PITTSBURGH -- When Brian Snitker received a call from Braves general manager John Coppolella early Monday morning, he simply assumed he would be told to inform one of his Triple-A Gwinnett players that he had been promoted to the big league level. But to his astonishment, he quickly learned he
PITTSBURGH -- When Brian Snitker received a call from Braves general manager John Coppolella early Monday morning, he simply assumed he would be told to inform one of his Triple-A Gwinnett players that he had been promoted to the big league level. But to his astonishment, he quickly learned he was the one receiving a quite unexpected promotion.
Upon deciding to relieve Fredi Gonzalez of his managerial duties, the Braves determined that they would be best served utilizing Snitker as interim manager over the remainder of this season. The 60-year-old suburban Atlanta resident has served as player, coach and Minor League manager in the organization dating back to 1977.
But at this stage of his career, he certainly did not anticipate gaining the opportunity to fulfill the dream of serving as a big league manager, even on an interim basis.
"It's bittersweet because Fredi's a good friend of mine," Snitker said before the Braves lost, 12-9, on Tuesday. "We went through a lot together here and he's a good man. But it's part of what we do here. It's part of the business. Unfortunately, when things go like they have been, somebody has to go. I'm excited and I'm honored John Coppolella and [Braves president of baseball operations] John Hart entrusted me with this job."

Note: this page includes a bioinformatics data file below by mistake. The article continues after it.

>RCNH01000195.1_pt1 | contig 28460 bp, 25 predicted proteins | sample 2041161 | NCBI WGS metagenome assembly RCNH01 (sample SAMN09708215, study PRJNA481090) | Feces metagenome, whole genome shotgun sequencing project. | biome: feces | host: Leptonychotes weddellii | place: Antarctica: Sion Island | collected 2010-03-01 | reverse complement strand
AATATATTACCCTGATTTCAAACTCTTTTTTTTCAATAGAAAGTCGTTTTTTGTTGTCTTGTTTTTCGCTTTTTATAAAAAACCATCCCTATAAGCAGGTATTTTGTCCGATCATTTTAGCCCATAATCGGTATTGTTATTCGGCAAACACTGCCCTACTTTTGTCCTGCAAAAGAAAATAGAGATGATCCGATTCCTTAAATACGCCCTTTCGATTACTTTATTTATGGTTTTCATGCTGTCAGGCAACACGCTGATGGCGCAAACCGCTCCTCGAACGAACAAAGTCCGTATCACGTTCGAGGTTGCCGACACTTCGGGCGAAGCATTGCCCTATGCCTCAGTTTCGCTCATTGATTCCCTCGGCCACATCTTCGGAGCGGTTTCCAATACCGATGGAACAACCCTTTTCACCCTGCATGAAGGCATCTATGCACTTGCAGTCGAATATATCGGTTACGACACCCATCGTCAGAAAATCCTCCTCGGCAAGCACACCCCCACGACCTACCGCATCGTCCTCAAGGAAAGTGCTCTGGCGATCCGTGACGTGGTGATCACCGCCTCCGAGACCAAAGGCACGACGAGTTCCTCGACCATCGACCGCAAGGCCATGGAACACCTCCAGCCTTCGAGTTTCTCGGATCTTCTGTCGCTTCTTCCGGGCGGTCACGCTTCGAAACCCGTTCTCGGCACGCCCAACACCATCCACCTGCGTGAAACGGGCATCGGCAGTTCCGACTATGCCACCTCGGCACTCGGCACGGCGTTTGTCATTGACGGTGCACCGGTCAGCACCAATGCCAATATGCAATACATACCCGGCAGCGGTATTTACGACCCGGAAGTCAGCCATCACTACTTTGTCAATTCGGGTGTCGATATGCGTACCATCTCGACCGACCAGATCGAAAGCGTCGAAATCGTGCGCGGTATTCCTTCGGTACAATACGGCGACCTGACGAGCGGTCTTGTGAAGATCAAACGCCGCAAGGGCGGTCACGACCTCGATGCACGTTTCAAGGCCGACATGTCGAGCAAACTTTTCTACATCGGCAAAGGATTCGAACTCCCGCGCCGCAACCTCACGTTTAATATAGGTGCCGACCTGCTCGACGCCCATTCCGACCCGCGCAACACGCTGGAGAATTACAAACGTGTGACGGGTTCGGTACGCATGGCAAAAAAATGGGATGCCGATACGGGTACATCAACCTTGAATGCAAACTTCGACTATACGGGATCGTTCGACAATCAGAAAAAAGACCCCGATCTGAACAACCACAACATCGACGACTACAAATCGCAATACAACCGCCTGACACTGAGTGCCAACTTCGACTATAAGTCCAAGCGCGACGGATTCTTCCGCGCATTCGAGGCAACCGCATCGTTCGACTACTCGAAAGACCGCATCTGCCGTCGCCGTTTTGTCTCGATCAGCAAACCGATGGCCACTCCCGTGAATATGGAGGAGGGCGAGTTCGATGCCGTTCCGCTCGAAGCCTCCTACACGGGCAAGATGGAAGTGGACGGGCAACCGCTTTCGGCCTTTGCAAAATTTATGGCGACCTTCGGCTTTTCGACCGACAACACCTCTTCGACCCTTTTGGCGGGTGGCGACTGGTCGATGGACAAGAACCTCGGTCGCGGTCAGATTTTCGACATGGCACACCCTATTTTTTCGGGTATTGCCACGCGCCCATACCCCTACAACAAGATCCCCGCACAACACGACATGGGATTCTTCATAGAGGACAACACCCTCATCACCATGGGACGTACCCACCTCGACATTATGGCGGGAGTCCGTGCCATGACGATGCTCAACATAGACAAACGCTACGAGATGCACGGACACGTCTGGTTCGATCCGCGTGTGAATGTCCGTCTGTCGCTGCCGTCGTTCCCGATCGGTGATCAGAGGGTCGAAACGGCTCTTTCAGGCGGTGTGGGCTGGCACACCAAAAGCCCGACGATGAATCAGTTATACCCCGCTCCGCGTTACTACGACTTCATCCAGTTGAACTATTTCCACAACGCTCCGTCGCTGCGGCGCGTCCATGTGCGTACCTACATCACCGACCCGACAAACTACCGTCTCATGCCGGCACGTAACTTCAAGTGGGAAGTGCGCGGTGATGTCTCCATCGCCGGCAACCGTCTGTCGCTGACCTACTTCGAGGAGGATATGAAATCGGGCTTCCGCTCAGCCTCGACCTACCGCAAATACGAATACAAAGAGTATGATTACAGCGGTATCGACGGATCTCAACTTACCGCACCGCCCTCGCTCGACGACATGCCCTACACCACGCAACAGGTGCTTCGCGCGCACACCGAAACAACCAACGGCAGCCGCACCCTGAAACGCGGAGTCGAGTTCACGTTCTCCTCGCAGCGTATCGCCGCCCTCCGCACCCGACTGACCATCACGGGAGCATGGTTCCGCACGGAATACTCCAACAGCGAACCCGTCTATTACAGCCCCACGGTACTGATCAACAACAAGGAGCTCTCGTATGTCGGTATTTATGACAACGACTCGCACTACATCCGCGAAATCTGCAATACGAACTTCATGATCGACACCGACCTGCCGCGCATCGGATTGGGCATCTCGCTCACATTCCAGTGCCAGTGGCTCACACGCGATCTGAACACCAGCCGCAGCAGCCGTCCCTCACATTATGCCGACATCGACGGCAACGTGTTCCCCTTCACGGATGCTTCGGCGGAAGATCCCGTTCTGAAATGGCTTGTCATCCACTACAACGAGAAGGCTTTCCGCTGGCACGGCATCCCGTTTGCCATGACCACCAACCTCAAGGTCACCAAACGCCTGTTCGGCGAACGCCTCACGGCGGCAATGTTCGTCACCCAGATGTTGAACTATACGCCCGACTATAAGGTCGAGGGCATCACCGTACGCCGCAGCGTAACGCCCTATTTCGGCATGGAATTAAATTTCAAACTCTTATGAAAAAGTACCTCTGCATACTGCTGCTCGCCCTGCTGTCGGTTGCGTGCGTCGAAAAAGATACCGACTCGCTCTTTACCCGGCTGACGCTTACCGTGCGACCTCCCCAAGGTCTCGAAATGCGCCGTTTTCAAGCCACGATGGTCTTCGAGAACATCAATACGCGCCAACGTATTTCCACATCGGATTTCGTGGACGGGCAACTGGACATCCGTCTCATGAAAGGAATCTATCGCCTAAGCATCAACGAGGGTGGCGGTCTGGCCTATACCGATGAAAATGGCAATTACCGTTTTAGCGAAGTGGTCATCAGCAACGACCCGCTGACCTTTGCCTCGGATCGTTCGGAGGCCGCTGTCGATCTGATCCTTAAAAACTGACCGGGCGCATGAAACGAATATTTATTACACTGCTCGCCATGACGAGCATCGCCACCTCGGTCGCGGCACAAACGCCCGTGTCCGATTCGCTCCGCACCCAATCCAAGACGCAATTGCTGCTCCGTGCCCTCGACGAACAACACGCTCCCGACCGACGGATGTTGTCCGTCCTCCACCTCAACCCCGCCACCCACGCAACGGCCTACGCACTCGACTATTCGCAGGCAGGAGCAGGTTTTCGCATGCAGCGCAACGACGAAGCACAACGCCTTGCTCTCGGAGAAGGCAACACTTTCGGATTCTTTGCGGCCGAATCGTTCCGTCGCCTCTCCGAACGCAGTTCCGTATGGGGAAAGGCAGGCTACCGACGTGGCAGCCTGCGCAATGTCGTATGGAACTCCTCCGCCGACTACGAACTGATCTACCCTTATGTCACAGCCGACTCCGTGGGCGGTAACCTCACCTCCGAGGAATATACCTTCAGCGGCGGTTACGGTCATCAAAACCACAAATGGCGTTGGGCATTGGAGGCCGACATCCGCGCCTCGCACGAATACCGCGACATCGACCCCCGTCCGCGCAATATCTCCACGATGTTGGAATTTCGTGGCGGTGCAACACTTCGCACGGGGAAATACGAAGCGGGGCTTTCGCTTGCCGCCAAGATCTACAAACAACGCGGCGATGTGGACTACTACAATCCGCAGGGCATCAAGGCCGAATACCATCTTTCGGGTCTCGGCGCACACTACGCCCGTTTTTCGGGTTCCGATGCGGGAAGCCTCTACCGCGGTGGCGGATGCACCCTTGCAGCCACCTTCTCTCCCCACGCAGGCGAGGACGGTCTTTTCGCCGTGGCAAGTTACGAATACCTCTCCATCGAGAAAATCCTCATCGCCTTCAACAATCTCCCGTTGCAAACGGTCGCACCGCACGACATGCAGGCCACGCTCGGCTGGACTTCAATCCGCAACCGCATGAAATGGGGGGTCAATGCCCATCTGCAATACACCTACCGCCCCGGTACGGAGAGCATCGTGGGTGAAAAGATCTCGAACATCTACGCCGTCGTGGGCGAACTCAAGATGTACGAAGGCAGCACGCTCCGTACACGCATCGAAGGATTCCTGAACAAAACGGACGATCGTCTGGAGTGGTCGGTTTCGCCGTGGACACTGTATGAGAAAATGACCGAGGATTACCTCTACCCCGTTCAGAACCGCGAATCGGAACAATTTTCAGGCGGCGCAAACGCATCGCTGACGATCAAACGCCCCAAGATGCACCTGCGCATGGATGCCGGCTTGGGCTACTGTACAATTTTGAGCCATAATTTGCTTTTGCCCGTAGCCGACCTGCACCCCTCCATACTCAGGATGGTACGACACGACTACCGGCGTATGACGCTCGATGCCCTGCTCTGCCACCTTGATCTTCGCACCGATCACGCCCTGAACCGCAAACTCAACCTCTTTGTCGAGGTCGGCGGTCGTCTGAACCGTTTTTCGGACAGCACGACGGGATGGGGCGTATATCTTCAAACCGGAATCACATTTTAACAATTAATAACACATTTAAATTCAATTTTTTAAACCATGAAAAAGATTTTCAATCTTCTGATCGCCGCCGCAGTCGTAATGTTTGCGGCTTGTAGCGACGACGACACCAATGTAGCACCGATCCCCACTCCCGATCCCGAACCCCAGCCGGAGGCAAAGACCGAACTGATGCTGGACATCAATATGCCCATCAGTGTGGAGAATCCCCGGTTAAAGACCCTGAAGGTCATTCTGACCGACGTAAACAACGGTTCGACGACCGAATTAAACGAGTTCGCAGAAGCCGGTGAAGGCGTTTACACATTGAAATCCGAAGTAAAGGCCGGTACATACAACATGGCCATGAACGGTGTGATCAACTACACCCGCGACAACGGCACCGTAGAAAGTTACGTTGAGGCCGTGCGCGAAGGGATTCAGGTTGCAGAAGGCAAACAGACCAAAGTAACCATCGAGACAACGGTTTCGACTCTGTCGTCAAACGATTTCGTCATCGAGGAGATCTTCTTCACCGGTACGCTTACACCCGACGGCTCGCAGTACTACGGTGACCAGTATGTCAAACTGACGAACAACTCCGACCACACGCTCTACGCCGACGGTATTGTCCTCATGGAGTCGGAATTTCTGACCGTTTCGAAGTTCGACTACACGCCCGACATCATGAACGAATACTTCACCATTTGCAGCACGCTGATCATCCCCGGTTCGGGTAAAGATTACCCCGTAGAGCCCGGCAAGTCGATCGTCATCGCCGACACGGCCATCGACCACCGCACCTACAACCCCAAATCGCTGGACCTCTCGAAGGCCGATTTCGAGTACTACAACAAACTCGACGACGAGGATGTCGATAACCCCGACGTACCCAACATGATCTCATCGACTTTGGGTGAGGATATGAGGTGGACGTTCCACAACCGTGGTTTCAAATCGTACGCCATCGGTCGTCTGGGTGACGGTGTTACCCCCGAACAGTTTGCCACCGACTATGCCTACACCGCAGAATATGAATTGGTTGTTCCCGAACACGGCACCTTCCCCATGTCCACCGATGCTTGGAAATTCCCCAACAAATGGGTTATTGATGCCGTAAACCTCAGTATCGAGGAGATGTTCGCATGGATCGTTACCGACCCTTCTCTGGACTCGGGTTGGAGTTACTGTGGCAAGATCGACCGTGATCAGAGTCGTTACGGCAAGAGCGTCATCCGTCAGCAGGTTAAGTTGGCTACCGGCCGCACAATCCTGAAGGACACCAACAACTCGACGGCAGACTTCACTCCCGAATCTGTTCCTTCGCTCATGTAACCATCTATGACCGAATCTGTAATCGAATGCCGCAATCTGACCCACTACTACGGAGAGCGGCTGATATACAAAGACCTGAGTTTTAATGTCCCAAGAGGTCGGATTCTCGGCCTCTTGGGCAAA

Snitker most recently served on Atlanta's coaching staff as the third-base coach from 2007-13. He became Gwinnett's manager when former Braves general manager Frank Wren hired Doug Dascenzo to serve as Gonzalez's third-base coach in 2014.
"He's somebody who can really bring back the Braves' way," Coppolella said. "He's been here for 40 years. Our whole staff has worked with him at some point. They all know him really well. We felt this was a man who could get the right message to our players and our staff at a real tough time."
The Braves will also evaluate Terry Pendleton, Eddie Perez, Mark DeRosa and others when it comes time to determine who is best suited to fill their managerial role on a long-term basis. But as they entered Tuesday with a 9-28 record, the Braves felt the current responsibilities could be best served by Snitker, who has managed 2,571 games at the Minor League level.
"It's a baseball game," Snitker said. "It's a new situation for me, obviously. It's a different flow. It will take me some time to get into the routine of what you do here because it is different. I told the players I just got to live it for a while. I'm going to sit here and watch. I want to watch the club play and then see where we go from there."
As Snitker addressed the Braves before Tuesday's game, he was comforted to look around the clubhouse and realize that he had managed more than half of the members of Atlanta's current roster at some point in the Minors.
"It made me feel relaxed and confident in what we're trying to do," Snitker said. "We've got some good players in there. We have a chance to hopefully turn the page and become a good club. That's what we're striving for."
Mark Bowman has covered the Braves for MLB.com since 2001.